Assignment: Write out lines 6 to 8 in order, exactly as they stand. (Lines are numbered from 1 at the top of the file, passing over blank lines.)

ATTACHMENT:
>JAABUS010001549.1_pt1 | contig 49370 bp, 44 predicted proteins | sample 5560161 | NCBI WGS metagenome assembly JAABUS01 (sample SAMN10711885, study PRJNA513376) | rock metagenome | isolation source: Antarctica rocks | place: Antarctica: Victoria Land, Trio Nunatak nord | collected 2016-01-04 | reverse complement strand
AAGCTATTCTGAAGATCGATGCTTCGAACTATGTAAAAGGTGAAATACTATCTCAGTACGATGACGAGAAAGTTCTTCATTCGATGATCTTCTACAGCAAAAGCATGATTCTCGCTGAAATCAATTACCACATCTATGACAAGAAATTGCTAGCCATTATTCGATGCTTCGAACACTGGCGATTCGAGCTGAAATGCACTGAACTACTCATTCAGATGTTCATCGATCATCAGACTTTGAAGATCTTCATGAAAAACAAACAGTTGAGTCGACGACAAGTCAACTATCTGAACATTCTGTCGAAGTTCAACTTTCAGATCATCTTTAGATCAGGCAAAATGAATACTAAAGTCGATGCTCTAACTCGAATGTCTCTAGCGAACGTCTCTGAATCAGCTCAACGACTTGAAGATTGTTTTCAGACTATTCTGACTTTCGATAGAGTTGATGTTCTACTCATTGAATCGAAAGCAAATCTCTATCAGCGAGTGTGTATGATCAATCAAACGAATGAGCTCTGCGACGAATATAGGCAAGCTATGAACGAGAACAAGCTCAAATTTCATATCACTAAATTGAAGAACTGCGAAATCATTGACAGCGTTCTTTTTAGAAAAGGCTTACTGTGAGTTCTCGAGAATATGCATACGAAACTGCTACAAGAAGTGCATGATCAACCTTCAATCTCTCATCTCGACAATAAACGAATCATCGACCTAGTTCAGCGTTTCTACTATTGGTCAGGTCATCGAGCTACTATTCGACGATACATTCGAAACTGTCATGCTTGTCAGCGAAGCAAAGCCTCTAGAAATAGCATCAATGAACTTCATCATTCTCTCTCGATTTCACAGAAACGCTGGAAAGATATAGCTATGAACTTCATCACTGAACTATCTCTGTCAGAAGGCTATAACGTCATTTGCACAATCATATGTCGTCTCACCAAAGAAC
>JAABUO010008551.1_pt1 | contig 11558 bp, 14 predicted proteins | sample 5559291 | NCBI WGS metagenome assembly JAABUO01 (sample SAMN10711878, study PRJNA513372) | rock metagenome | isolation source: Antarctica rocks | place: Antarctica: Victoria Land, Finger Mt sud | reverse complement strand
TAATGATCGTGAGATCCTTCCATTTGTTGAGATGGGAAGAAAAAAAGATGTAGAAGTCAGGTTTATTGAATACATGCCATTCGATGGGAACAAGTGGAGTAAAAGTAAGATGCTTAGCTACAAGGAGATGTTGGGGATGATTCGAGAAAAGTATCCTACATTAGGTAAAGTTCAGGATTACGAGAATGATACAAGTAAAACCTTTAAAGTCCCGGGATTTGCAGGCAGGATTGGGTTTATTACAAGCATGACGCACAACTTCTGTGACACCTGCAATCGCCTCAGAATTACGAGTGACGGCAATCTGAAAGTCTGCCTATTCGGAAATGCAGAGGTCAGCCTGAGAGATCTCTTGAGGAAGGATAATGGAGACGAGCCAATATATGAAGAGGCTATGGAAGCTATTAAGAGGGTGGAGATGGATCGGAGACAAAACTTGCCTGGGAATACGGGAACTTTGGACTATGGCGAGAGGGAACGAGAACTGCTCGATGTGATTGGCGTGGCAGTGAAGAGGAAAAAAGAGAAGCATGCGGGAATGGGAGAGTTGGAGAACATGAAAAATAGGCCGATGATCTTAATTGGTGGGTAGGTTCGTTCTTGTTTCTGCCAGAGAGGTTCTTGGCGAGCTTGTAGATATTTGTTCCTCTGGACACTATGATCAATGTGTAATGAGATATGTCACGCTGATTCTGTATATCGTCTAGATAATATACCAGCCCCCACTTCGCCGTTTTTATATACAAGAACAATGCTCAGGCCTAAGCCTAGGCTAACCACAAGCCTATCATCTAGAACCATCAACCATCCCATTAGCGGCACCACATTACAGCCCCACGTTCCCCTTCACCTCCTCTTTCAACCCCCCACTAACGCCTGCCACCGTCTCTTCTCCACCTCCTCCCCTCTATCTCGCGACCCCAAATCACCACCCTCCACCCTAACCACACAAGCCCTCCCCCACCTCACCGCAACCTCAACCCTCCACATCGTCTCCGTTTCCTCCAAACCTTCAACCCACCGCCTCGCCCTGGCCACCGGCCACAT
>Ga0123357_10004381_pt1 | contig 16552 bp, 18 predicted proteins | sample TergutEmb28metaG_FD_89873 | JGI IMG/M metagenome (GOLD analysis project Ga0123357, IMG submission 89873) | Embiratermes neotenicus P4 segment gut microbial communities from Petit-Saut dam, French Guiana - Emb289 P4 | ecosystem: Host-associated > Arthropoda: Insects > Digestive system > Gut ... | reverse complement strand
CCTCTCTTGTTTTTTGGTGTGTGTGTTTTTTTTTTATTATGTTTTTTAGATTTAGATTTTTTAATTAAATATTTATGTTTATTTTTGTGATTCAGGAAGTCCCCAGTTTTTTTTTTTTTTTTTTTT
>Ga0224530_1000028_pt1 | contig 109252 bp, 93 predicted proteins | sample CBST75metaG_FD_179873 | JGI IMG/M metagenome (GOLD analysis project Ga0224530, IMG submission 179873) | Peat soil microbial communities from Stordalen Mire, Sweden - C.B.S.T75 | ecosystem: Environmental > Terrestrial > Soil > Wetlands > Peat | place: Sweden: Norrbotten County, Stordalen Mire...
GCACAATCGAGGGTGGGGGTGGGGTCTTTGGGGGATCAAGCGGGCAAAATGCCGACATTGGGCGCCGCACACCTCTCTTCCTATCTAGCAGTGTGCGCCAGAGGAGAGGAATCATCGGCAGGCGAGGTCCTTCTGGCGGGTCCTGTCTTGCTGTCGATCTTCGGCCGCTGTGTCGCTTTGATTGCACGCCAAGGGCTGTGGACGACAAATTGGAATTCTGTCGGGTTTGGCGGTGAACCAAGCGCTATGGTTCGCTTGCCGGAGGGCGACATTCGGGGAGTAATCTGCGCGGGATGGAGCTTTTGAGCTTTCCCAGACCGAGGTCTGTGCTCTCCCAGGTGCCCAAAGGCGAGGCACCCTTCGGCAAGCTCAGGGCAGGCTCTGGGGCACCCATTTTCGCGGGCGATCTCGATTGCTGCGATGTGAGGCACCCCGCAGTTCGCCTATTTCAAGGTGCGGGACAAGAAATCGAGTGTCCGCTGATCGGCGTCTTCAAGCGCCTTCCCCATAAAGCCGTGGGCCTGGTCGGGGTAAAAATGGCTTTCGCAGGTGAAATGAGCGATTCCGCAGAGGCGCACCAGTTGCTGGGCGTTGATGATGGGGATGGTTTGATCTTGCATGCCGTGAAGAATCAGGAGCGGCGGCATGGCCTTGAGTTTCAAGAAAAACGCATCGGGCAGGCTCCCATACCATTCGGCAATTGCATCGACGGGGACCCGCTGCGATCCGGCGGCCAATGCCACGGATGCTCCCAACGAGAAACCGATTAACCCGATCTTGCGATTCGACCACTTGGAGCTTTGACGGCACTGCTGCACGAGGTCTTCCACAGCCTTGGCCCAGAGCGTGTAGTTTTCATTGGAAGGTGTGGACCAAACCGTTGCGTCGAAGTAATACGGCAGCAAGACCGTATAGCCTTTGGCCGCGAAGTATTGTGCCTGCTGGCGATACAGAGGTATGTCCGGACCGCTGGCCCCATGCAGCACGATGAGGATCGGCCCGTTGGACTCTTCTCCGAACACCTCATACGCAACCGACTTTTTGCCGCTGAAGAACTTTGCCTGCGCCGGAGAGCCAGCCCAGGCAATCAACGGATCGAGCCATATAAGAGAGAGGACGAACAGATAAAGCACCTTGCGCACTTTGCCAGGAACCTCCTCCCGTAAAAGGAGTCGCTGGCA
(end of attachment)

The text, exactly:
CCTCTCTTGTTTTTTGGTGTGTGTGTTTTTTTTTTATTATGTTTTTTAGATTTAGATTTTTTAATTAAATATTTATGTTTATTTTTGTGATTCAGGAAGTCCCCAGTTTTTTTTTTTTTTTTTTTT
>Ga0224530_1000028_pt1 | contig 109252 bp, 93 predicted proteins | sample CBST75metaG_FD_179873 | JGI IMG/M metagenome (GOLD analysis project Ga0224530, IMG submission 179873) | Peat soil microbial communities from Stordalen Mire, Sweden - C.B.S.T75 | ecosystem: Environmental > Terrestrial > Soil > Wetlands > Peat | place: Sweden: Norrbotten County, Stordalen Mire...
GCACAATCGAGGGTGGGGGTGGGGTCTTTGGGGGATCAAGCGGGCAAAATGCCGACATTGGGCGCCGCACACCTCTCTTCCTATCTAGCAGTGTGCGCCAGAGGAGAGGAATCATCGGCAGGCGAGGTCCTTCTGGCGGGTCCTGTCTTGCTGTCGATCTTCGGCCGCTGTGTCGCTTTGATTGCACGCCAAGGGCTGTGGACGACAAATTGGAATTCTGTCGGGTTTGGCGGTGAACCAAGCGCTATGGTTCGCTTGCCGGAGGGCGACATTCGGGGAGTAATCTGCGCGGGATGGAGCTTTTGAGCTTTCCCAGACCGAGGTCTGTGCTCTCCCAGGTGCCCAAAGGCGAGGCACCCTTCGGCAAGCTCAGGGCAGGCTCTGGGGCACCCATTTTCGCGGGCGATCTCGATTGCTGCGATGTGAGGCACCCCGCAGTTCGCCTATTTCAAGGTGCGGGACAAGAAATCGAGTGTCCGCTGATCGGCGTCTTCAAGCGCCTTCCCCATAAAGCCGTGGGCCTGGTCGGGGTAAAAATGGCTTTCGCAGGTGAAATGAGCGATTCCGCAGAGGCGCACCAGTTGCTGGGCGTTGATGATGGGGATGGTTTGATCTTGCATGCCGTGAAGAATCAGGAGCGGCGGCATGGCCTTGAGTTTCAAGAAAAACGCATCGGGCAGGCTCCCATACCATTCGGCAATTGCATCGACGGGGACCCGCTGCGATCCGGCGGCCAATGCCACGGATGCTCCCAACGAGAAACCGATTAACCCGATCTTGCGATTCGACCACTTGGAGCTTTGACGGCACTGCTGCACGAGGTCTTCCACAGCCTTGGCCCAGAGCGTGTAGTTTTCATTGGAAGGTGTGGACCAAACCGTTGCGTCGAAGTAATACGGCAGCAAGACCGTATAGCCTTTGGCCGCGAAGTATTGTGCCTGCTGGCGATACAGAGGTATGTCCGGACCGCTGGCCCCATGCAGCACGATGAGGATCGGCCCGTTGGACTCTTCTCCGAACACCTCATACGCAACCGACTTTTTGCCGCTGAAGAACTTTGCCTGCGCCGGAGAGCCAGCCCAGGCAATCAACGGATCGAGCCATATAAGAGAGAGGACGAACAGATAAAGCACCTTGCGCACTTTGCCAGGAACCTCCTCCCGTAAAAGGAGTCGCTGGCA